Business travel around the holidays can be good news or bad news. Either you’re going through security on your way to close a deal or you’re rushing through terminals to fix a customer’s meltdown. No matter which side you’re on, this trip simply can’t wait until the new year.

During this hectic, unpredictable time, you’ll be one of the few businesspeople travelling. This guide will help you get to your destination with minimal holiday hassles.

  1. Avoid busy airport parking. During the holidays, take Uber, Lyft, or a taxi. You do not want to find a ‘closed’ sign in front of the parking lot when you arrive. Even at my home airport, Chicago O’Hare, the economy lots fill up at busy times.
  2. Take advantage of lounges. Most people assume they need a business class ticket, metal credit card, or elite flyer status to get in lounges. Wrong. You can pay to get in regardless of your ticket class. The wifi, snacks and space to be productive will be well worth the company’s money.
  3. Avoid checking bags. In 2016, Bureau of Transportation Statistics (BTS) reports of mishandled baggage were elevated in December – 3.58 per 1,000 passengers versus a 2.70 average for the rest of the year. Put differently, the odds of losing a bag increases 33 per cent around the holidays. Just don’t check a bag. If you usually lug physical products along, ship them ahead of time, especially if you have a connecting flight. If you have an extended trip and clothing is the issue, pay the hotel laundry fees.
  4. Use Global Entry and TSA Pre Check. TSA Pre Check gives you access to expedited security screening. Basically, you get shorter lines and don’t need to remove shoes, belts, light jackets, laptops, or liquids from your carry-on. Here’s the tip: apply to Global Entry for $100 rather than spending $85 for five years of TSA Pre Check. Global Entry gets you expedited clearance at US Customs and Border Protection when you return from abroad, and it comes with TSA Pre Check. The UK government offers the Registered Traveller Programme for nationals of certain countries, which allows travellers to enter the country via biometric passport machines or the UK/EU queue. If you’re not in these programmes yet, apply and request reimbursement from your employer. You’ll thank me next year.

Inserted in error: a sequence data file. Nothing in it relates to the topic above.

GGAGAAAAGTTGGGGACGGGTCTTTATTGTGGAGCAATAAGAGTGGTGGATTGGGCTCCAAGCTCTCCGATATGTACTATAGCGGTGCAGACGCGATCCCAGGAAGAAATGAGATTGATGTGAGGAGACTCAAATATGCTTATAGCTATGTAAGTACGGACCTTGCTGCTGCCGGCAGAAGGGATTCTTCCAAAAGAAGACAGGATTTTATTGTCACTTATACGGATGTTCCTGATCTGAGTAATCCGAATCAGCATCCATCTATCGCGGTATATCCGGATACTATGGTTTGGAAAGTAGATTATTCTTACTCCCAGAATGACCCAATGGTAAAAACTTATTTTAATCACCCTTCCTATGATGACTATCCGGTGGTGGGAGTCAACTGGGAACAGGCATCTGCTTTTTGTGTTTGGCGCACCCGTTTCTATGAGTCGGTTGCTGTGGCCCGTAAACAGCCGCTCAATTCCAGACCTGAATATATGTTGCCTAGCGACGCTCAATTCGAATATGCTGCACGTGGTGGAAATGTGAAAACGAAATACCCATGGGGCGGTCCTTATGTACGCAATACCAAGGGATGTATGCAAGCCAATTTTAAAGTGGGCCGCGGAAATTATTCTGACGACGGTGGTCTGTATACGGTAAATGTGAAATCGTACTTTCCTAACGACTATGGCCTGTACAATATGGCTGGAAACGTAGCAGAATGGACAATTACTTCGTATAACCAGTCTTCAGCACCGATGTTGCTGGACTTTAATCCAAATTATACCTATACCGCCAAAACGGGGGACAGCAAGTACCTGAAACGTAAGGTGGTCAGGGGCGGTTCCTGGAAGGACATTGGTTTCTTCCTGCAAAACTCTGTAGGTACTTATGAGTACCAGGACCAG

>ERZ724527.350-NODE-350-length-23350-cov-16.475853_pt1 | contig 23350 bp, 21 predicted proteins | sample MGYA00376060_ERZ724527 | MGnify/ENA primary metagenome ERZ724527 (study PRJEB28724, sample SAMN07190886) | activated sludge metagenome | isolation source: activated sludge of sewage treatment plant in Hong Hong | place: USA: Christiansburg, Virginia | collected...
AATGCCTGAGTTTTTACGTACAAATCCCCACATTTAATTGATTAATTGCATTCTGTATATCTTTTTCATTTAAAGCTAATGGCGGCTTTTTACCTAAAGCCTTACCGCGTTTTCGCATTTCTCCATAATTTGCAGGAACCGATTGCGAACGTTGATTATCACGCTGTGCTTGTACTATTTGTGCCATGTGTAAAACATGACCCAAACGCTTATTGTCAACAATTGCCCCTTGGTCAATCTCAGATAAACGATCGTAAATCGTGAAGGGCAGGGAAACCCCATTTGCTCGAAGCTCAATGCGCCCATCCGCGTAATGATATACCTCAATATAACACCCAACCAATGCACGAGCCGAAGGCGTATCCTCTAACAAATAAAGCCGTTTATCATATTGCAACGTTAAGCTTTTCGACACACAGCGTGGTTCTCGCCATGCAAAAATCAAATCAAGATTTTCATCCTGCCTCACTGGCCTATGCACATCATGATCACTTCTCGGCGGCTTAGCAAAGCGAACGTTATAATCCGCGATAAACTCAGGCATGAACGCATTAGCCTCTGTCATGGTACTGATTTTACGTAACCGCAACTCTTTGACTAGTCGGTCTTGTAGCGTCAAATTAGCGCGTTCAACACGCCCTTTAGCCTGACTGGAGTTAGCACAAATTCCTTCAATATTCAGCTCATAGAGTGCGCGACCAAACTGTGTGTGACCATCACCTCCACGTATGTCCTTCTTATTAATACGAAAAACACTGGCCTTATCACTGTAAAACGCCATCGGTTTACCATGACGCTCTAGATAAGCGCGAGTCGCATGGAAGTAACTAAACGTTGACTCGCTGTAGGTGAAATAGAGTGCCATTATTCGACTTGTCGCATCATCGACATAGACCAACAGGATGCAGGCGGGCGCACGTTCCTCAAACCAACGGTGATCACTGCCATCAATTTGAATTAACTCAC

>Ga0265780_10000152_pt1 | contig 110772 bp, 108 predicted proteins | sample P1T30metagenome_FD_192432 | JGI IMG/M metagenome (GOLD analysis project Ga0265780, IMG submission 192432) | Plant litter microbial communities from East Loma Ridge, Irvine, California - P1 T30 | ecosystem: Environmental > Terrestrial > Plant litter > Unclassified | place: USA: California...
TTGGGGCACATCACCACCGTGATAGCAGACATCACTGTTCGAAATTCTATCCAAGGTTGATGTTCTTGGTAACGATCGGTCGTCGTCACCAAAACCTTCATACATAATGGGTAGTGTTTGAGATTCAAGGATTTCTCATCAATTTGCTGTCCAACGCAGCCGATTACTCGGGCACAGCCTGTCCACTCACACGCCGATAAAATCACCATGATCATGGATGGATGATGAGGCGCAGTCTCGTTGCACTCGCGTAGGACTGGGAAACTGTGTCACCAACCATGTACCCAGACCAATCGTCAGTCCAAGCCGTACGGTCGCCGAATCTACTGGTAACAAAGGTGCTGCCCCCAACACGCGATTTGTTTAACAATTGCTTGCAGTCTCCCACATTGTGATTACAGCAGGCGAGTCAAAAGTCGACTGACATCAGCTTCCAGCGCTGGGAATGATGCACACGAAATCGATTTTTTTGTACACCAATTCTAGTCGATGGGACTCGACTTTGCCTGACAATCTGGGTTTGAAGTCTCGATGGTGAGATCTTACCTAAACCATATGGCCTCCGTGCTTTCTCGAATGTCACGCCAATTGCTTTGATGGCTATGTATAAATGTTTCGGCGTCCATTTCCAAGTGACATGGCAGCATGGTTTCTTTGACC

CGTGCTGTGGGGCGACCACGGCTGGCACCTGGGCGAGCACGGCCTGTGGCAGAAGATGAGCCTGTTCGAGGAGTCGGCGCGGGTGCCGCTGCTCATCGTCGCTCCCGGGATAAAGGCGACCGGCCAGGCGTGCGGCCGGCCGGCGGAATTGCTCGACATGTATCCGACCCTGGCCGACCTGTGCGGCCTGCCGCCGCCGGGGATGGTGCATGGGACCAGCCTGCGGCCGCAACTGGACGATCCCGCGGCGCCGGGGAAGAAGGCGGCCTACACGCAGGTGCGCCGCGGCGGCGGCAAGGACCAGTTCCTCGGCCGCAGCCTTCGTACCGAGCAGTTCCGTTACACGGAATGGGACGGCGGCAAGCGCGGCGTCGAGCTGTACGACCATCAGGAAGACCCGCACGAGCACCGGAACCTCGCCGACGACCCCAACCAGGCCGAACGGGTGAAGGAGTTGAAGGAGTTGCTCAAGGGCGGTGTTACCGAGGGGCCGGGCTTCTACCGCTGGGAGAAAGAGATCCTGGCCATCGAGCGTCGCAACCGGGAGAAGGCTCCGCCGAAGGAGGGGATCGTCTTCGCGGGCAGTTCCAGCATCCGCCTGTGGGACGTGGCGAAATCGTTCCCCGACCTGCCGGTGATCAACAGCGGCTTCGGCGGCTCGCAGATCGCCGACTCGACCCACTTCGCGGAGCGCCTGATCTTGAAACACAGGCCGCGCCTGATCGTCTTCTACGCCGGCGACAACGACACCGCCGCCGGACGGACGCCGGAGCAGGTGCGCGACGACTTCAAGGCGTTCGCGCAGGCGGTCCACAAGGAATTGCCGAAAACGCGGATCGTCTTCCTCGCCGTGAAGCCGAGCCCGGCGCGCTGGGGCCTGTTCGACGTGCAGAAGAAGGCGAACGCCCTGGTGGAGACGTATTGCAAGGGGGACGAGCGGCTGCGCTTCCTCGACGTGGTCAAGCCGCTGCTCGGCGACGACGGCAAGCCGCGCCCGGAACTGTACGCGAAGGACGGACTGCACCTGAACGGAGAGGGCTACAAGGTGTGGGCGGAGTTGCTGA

5. Get a leg up on other passengers for overbooked flights. The BTS says that the bump rate was only 0.54 passengers per 10,000 travellers in Q4 2016. Still, if you book last minute, you’re less likely to get a seat assignment and more likely to get bumped. There are a few countermeasures you can take. First, book an airline with which you have elite status. They prioritise known travellers on overbooked flights. Second, if you can’t fly with your preferred airline, sign up for a frequent flyer number with whichever airline you do choose. You’ll get priority over people who don’t have a number. Third, don’t buy ‘basic economy’ fares – they have the lowest priority.
  6. Fly direct and not through cities with bad weather. Bad weather accounted for 32.9 per cent of flight delays in 2016, according to the BTS. Avoid connecting through San Francisco, Newark, Chicago O’Hare, New York and Denver if possible. Their on-time percentages and weather delay rates, as tabulated by The Weather Channel, make them your worst bets for a smooth travel day.
  7. Can’t beat the blizzard? Video chat. If blizzards are rolling in and you haven’t booked a flight yet, strongly consider not flying. At less busy times, it’s easy to get reassigned in the event of a flight cancellation. Around the holidays, you’re contending with thousands of really frustrated vacationers determined not to lose a day of beach or ski time. If Skype is a deal-breaker in that scenario, are you sure the client is worth it?



Article written by Buying Business Travel